Contraception (otherwise called birth control) includes a series of methods, which eliminate any chances of the ovum being fertilized by the sperm. A gynaecologist’s role is essential, as he is called to inform the couple in detail about all contraceptive methods and their parameters, to recommend a method according to each case, or rule out specific methods that could harm the couple’s health.
There are three types of contraception:
- natural methods of contraception
- mechanical (barrier) methods of contraception
- hormonal contraception
The natural methods include coitus interruptus and the rhythm (calendar) method. Both methods have the lowest success rates. Coitus interruptus is based on early withdrawal by the male before ejaculation, which however, is not always easy to predict.
Rhythm (calendar) method involves refraining from sexual intercourse during a woman’s fertile days. Neither this method is effective since a woman’s cycle many times is not regular; therefore, it is not easy for a couple to determine exactly which days to refrain from sexual activity. Natural contraception also includes some other less effective methods: basal body temperature monitoring, cervical mucus monitoring, and vaginal douching immediately after intercourse.
The mechanical methods include the use of a condom and intrauterine devices (spirals). The male condom is made of synthetic latex. It fits on the male organ and has the benefit of both protecting the couple from an unwanted pregnancy and reducing the risk of sexually transmitted diseases, as long as it is used consistently and correctly.
A female condom is made of polyurethane and is a sheath with a ring at each end. The inner ring (at the closed end) fits over the cervix, while the outer ring (at the open end of the sheath) has a larger diameter and covers part of the external genitalia.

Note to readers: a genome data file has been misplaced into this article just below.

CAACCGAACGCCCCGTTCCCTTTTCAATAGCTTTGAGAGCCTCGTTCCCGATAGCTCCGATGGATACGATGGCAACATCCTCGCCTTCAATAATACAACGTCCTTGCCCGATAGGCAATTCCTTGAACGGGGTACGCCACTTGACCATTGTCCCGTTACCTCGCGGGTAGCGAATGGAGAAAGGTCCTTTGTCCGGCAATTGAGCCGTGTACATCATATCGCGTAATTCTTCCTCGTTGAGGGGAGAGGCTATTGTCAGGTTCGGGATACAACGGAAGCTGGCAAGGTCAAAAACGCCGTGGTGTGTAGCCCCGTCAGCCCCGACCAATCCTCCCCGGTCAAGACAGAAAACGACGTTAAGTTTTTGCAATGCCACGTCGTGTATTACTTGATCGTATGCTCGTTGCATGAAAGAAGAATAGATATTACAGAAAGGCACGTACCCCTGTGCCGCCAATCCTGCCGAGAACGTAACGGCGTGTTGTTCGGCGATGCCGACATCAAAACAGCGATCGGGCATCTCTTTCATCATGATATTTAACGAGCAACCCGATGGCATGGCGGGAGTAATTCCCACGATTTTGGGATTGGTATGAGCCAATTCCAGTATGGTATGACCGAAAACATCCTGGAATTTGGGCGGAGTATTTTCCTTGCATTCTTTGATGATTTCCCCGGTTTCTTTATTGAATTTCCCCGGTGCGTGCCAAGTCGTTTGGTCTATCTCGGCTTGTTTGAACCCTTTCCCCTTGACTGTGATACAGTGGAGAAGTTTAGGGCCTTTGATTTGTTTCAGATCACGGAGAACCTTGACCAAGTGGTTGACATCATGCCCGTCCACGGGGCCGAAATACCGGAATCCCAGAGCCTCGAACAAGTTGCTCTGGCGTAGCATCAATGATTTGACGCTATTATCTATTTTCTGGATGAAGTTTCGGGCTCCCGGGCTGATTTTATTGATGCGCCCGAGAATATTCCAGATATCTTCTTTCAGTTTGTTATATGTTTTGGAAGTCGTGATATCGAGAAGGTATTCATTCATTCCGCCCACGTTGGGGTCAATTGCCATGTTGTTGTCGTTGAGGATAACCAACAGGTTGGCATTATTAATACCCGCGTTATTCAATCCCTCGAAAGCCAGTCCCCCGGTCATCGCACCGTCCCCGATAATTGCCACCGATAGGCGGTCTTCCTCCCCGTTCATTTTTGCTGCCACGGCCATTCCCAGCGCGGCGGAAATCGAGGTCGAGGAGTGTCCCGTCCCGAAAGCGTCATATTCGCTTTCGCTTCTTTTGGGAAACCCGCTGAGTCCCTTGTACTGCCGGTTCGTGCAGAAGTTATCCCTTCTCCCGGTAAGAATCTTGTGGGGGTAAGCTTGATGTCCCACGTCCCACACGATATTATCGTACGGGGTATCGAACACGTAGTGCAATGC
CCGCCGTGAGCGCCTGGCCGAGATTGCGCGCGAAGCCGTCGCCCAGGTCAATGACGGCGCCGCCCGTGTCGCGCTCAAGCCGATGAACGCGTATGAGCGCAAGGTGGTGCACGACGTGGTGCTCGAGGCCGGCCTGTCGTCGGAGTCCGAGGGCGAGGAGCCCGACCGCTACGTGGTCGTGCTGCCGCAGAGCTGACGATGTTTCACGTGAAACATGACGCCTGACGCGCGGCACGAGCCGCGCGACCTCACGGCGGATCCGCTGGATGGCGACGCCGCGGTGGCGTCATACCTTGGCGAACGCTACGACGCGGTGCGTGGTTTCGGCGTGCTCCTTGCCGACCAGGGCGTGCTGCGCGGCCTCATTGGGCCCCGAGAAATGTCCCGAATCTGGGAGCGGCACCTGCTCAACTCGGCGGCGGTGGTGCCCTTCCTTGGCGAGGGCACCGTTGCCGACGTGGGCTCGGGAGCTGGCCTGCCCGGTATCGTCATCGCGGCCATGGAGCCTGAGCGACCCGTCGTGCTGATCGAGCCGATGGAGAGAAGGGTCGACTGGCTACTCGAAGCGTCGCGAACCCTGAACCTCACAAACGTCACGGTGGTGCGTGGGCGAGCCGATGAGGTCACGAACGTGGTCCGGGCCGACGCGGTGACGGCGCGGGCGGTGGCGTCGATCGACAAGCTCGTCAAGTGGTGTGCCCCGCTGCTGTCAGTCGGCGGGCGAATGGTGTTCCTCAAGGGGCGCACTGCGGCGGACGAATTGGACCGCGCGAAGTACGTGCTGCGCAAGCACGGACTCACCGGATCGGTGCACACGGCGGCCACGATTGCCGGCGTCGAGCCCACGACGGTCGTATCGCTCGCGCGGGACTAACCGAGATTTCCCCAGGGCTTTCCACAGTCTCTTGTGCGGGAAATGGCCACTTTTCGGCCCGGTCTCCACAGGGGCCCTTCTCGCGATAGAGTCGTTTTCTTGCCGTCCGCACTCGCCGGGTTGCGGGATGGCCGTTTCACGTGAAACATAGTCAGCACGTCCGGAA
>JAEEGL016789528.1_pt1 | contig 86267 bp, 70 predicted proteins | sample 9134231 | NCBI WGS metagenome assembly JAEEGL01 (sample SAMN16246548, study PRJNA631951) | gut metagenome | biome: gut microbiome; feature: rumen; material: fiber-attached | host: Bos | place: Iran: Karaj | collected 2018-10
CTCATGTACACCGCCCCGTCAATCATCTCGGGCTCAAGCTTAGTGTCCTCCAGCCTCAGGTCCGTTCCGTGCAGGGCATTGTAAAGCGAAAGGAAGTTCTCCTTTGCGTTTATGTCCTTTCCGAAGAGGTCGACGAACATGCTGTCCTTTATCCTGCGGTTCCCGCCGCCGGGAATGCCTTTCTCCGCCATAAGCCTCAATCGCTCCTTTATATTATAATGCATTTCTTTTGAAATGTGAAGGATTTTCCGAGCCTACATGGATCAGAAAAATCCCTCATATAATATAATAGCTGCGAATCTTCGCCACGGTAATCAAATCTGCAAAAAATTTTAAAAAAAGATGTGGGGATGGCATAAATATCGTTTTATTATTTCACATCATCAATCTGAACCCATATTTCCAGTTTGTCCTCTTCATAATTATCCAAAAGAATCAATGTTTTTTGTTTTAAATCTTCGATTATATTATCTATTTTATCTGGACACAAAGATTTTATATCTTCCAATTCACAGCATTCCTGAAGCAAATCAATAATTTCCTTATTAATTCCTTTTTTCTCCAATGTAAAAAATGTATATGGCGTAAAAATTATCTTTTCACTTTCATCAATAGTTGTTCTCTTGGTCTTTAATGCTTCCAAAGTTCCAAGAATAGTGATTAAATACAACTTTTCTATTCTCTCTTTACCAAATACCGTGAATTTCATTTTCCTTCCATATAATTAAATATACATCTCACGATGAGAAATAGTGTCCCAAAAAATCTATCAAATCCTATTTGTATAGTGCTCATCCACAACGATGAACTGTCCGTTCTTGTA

Intrauterine devices are small plastic or metal objects, which are inserted inside the vagina by gynaecologists and have a high efficacy rate, over 97%. They create a sterile inflammation in the intrauterine cavity. Leucocytes, which accumulate due to this inflammation, release toxic substances which act “defensively” against both sperm and the fertilized egg. This is what their great efficacy is based on. Intrauterine devices can be used for up to 5 years.
Another mechanical method is the vaginal ring, a flexible ring releasing estrogen and progesterone. This way it prevents ovulation and therefore, fertilization.
Hormonal contraception involves taking oral contraceptive pills, acting solely on a doctor’s advice. Birth control pills are a combination of estrogen and progestogen. They suspend ovulation and they make the endometrium and cervical mucus hostile to sperm. Oral contraceptives have a number of benefits to the woman; they reduce pain and loss of blood during menstrual period, they regulate the menstrual cycle and as a long-term effect they may reduce the risk of endometrial and ovarian cancer.
The process of taking oral contraceptives is quite complicated: A woman takes a pill on a daily basis for 21 days. On the 22nd day she stops and three or four days later she gets her period. Eight days after her first day of menstruation the woman starts the same process all over again. Oral contraceptives may sometimes have side effects. Some of them are dizziness, nausea, vomiting, headaches and weight gain.
Hormonal contraception also includes the emergency contraceptive pill –sometimes simply referred to as the “morning-after pill”, which is taken after sexual intercourse. If there is risk of conception, the woman takes this pill within 48-72 hours after intercourse. It is intended to disrupt fertilization and is reported to have a 99% effectiveness.